We are built to care about popularity. Neuroscience research is beginning to demonstrate just how sensitive our brains and immune systems are to social rejection.
Those instincts lead us to stay attuned to social cues around us in every interaction throughout the day, and sometimes to make decisions based largely on our desire to become more popular. Depending on our early adolescent experiences, that may be helping or hindering in our future pursuits.
Many kids have negative experiences with their peers. Some studies suggest that 80% are bullied at some point in childhood, but only some experience significant enduring distress. Research is beginning to identify what other factors are worth considering among those who are victimized, and some suggests that adolescents’ cognitive responses to stress may be critical.
What happened to us in the hallways of our high school is still affecting what we see, how we interpret what we see, and how we act all day every day. I know that may sound horrifying, but this simple idea has been supported by exciting research in neuroscience, and it is the basis for aspects of CBT in ways that have such exciting and enormous implications that it needs to be emphasized. We’d like to think that high school is ancient history, but it’s not, and the sooner we start talking about where we learned to interact with others, the more we can change our behavior to lead much happier lives.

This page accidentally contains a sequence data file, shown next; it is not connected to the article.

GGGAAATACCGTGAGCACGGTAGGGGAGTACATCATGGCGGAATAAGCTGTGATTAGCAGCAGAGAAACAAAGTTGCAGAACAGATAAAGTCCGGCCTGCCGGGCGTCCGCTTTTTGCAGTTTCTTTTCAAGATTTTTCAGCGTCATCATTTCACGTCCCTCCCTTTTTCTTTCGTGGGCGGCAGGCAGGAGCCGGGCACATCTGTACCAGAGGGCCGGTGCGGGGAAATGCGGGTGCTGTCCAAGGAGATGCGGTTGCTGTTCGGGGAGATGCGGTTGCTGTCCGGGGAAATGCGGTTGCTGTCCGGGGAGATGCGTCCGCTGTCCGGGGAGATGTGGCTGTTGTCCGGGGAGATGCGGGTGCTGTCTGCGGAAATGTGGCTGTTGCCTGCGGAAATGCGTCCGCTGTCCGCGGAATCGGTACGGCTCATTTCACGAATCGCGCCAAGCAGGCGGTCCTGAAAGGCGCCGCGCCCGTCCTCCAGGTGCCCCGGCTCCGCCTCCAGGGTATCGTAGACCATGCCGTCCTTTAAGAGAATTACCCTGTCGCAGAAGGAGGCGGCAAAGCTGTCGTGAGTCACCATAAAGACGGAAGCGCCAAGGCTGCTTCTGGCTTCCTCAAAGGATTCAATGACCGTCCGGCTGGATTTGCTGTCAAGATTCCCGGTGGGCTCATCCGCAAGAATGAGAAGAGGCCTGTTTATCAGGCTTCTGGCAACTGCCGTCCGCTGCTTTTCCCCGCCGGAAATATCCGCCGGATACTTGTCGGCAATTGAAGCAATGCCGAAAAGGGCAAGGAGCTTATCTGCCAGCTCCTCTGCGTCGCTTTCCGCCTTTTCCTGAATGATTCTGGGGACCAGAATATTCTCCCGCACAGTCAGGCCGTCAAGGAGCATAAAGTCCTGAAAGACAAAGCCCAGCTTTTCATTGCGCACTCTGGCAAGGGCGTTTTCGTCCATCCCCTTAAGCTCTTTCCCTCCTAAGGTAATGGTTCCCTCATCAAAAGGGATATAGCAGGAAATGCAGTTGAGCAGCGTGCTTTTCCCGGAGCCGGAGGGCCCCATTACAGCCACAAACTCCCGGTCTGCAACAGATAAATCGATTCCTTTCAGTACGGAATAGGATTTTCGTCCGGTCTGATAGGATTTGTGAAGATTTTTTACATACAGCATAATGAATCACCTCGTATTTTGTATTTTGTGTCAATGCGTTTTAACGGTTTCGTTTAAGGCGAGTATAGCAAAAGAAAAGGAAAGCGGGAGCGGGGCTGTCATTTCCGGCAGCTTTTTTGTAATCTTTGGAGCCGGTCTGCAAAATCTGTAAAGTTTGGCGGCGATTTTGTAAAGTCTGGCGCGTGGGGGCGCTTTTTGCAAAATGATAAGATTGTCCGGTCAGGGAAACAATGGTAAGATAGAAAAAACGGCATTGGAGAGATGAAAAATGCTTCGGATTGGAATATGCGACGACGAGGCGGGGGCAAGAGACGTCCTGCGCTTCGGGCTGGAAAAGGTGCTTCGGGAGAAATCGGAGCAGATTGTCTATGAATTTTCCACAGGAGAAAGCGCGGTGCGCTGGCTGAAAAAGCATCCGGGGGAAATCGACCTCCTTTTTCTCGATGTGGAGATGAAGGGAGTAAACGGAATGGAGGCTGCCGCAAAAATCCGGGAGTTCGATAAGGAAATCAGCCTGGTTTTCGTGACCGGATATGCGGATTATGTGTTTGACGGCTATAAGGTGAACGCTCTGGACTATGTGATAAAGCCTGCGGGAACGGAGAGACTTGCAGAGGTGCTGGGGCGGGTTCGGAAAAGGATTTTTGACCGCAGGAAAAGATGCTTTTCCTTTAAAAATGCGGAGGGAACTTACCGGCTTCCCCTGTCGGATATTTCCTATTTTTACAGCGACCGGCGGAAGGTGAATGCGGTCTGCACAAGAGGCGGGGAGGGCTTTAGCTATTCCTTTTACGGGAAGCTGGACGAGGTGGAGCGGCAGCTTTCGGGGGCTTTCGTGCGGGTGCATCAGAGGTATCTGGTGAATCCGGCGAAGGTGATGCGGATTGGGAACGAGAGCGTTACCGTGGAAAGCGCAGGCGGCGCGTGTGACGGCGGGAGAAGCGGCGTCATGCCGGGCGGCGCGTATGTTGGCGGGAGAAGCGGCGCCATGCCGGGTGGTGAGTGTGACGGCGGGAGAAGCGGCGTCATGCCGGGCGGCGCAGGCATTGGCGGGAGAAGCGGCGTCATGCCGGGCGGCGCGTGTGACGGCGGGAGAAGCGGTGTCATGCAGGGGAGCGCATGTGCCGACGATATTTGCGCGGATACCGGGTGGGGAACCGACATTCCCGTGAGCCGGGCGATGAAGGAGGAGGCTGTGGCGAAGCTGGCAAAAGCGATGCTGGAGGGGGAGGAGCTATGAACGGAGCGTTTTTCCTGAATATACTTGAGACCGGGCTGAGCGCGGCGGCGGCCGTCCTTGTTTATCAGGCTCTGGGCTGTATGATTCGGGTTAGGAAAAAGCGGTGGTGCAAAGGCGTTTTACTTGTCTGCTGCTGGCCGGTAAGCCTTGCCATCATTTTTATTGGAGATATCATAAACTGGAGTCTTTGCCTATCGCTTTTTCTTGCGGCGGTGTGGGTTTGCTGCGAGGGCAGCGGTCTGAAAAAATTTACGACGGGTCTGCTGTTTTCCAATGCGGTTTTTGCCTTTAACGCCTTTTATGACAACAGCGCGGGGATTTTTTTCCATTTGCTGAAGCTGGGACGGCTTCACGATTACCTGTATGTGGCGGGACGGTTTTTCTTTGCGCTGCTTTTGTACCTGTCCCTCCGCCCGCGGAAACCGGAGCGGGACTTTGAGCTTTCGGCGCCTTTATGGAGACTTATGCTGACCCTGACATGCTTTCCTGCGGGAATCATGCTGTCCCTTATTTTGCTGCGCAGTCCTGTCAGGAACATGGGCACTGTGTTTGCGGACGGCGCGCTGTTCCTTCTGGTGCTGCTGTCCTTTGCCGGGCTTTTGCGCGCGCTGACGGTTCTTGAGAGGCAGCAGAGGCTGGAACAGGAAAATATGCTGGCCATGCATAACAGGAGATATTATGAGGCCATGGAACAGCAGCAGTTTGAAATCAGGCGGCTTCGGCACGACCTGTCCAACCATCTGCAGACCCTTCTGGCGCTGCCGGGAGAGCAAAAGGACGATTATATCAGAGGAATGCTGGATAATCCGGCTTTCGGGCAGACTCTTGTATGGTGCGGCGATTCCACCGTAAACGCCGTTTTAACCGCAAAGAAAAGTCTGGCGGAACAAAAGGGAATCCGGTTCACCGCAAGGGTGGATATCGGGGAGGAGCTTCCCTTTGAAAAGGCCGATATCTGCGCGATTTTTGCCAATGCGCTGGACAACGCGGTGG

What can be taken from this fact in regard to peer influence, health risk, and preventative action in your opinion?
It’s time for us to talk more seriously about mental health! Millions of adolescents are suffering needlessly. In part, that’s because only a small portion of those experiencing severe mental health symptoms receive treatment, and the few who do often are offered approaches that are not backed by science. I hope those in greatest need will visit effectivechildtherapy.org to learn more about treatments that have been proven to work.
With all the funding in the world, what would be your white whale of research?
There are so many questions I have! But at the moment, my biggest may have to do with understanding why some are so susceptible to peer influence and others are resistant. I think the answer involves a complex array of biological, social, and cultural factors, that could have enormous implications for so many sectors of society.
What advice would you give to a student thinking of specializing in your field?
Do it! This is the coolest profession in the world, and the study of youth and their peer experiences has tons of untapped potential that can help improve the lives of upcoming generations!